That time People magazine got serious about gun violence and encouraged readers to do something

You might think of People magazine as a celebrity gossip rag, but in a recent letter from the editor, Editorial Director Jess Cagle wrote about something decidedly more serious.

As it often does in the wake of national tragedies, People covered the awful story about the Umpqua Community College massacre.

But the difference was the call to action contained in the editor's letter, which was also published online.


Cagle writes about the heartbreak of once again having to reach out to victims' family members after a mass shooting so that the magazine could pay tribute to them. Cagle says that there are "no easy answers" to the questions, "How could it happen again? What are we doing about gun violence in America?"

"But this much we know," he writes. "As a country we clearly aren't doing enough, and our elected officials' conversations about solutions usually end in political spin."

Cagle acknowledges: "I think mass shootings when I'm on a train, and when the lights go down in a movie theater, and when I see children in a classroom."

And then he gets to the point:

"We need to know that our representatives in Washington, D.C., are looking for solutions and not giving up, and they need to know if we agree or disagree with their strategies. Below, we've provided phone numbers, email addresses (provided by the Sunlight Foundation's OpenCongress project) and Twitter handles (when available) for all 535 voting members of the House and Senate. Let's make sure they know that from now on, "routine" responses just won't cut it."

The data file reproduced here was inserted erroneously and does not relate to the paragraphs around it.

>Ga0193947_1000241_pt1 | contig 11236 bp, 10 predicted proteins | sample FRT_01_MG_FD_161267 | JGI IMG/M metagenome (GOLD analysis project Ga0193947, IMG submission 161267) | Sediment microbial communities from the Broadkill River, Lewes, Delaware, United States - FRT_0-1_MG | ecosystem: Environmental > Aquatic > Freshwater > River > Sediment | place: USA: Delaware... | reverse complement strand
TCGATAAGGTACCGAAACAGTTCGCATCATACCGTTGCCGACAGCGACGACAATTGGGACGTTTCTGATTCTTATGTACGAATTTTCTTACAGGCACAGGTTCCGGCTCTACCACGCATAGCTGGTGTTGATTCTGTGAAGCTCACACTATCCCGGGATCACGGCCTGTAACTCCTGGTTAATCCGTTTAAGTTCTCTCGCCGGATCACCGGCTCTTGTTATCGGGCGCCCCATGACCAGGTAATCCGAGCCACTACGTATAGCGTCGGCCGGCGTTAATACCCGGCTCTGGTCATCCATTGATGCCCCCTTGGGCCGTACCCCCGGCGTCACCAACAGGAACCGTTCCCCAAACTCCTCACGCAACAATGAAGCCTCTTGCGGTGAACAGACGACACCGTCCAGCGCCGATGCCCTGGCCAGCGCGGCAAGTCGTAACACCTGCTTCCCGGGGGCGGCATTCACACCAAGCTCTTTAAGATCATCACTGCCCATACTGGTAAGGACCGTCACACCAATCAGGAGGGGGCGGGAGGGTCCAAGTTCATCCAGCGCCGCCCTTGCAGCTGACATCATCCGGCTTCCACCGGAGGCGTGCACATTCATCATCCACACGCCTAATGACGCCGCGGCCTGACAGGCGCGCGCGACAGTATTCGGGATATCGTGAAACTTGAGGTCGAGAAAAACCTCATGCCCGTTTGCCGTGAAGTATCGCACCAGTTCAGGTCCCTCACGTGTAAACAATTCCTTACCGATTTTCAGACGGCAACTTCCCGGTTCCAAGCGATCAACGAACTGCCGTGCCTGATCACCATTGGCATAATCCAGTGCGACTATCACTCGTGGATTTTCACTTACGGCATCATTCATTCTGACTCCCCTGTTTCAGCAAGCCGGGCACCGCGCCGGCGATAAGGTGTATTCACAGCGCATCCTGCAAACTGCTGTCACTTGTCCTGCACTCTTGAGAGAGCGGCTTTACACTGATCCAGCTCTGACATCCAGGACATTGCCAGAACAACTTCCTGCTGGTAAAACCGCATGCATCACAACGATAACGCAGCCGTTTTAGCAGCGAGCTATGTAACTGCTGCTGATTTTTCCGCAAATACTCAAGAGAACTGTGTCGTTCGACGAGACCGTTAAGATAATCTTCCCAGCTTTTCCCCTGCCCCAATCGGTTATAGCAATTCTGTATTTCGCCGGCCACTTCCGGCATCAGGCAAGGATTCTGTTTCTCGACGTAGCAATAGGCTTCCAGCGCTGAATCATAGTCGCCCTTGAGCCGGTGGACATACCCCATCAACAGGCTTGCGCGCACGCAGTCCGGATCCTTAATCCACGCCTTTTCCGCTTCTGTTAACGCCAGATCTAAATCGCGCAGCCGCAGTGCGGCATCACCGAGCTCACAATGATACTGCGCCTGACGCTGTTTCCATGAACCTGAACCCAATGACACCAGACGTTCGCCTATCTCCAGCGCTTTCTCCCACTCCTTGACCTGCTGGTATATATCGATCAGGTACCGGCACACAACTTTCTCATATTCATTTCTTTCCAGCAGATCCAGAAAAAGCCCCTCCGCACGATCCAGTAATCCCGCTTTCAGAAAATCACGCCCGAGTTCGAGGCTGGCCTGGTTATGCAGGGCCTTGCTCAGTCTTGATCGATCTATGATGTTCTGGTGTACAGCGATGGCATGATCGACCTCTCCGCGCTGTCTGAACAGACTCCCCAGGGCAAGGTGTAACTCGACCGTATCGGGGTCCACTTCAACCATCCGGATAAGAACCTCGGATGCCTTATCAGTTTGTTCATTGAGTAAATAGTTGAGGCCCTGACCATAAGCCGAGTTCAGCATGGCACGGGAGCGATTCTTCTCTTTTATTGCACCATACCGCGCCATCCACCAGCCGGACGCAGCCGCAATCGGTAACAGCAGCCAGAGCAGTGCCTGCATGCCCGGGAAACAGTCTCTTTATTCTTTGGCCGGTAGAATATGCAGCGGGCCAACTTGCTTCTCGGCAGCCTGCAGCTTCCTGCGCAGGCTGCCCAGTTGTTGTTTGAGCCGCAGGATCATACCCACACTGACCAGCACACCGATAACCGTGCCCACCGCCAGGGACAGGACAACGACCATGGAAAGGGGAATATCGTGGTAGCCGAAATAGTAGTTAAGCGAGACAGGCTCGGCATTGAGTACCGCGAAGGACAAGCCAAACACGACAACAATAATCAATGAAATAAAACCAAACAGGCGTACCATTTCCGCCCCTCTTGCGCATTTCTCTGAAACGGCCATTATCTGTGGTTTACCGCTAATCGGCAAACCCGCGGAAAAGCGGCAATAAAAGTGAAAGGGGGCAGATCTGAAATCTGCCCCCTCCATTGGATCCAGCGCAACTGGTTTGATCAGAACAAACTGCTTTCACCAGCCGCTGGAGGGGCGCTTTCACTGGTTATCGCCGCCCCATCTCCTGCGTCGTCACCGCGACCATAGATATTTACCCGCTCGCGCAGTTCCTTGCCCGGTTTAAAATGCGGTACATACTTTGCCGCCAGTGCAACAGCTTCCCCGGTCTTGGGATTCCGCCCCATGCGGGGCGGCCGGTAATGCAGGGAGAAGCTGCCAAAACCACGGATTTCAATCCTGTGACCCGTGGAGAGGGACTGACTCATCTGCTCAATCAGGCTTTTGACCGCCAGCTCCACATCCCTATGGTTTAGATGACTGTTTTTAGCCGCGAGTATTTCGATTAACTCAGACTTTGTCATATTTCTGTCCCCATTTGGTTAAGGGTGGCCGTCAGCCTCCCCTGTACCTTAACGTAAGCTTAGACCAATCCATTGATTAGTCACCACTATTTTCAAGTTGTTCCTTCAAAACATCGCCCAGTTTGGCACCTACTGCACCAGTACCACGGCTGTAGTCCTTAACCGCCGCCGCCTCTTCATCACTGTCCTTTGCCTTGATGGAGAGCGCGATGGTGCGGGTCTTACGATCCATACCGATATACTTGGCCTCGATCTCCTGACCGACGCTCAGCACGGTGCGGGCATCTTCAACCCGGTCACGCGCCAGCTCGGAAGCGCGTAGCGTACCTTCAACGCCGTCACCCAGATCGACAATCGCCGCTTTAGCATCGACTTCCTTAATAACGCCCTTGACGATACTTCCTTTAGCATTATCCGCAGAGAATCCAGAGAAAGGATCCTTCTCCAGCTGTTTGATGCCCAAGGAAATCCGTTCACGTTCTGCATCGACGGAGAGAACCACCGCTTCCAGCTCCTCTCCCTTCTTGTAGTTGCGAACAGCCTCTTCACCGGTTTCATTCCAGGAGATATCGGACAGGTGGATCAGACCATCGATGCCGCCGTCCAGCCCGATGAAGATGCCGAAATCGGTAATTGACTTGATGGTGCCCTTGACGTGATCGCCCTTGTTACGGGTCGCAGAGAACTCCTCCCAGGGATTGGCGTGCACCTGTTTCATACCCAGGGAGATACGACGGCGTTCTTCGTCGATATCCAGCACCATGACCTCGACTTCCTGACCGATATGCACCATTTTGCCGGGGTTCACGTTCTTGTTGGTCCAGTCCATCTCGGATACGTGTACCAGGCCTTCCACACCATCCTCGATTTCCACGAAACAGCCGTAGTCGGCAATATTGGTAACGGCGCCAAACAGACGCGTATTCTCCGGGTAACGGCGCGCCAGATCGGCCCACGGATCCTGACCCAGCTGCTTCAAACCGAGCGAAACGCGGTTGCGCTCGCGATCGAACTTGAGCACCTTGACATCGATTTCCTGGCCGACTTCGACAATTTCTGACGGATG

He calls for readers to contact their senators and representatives and "make their voices heard." Providing the contact info of every member of Congress makes it much easier for readers to do.


The thing about gun violence is that we make it a political issue — and nothing ever changes.

In his video, Cagle says, "one thing is very, very clear: as a country, we are not doing enough about gun violence." He references the Center for Disease Control's statement that firearm injuries and deaths are a public health concern. Yet despite it being a public health concern, it's one we continue to ignore in the face of mass shootings and everyday gun violence so common it doesn't even make national news.

Despite the CDC's concern about gun violence, Congress has worked hard to ensure the government agency doesn't actually conduct any research into the best way to deal with it. Back in 1996, "Congress imposed major restrictions on what kind of gun violence research the CDC can do. And the agency has interpreted the restrictions to stop almost all gun-related research," explains Vox.

The ban —"None of the funds made available for injury prevention and control at the Centers for Disease Control and Prevention may be used to advocate or promote gun control." — was just recently extended by Congress.

If we want to see change, we need more information about what's going to actually help reduce gun violence.

Because doing nothing sure isn't working.

It makes sense that a public agency whose stated mission is "to protect America from health, safety and security threats, both foreign and in the U.S." would do that research. And yet it cannot, and Congress is trying to keep it that way.

I never thought I'd say this, but we should take People magazine's advice. We need to reach out to our congressional representatives.

It's pretty cool that a magazine like People is encouraging Americans to take action. According to Statista, People reached about 79 million readers in the United States this year. That's a big audience, and it includes readers who might just do something, which would be great. How many more mass shootings are we willing to tolerate?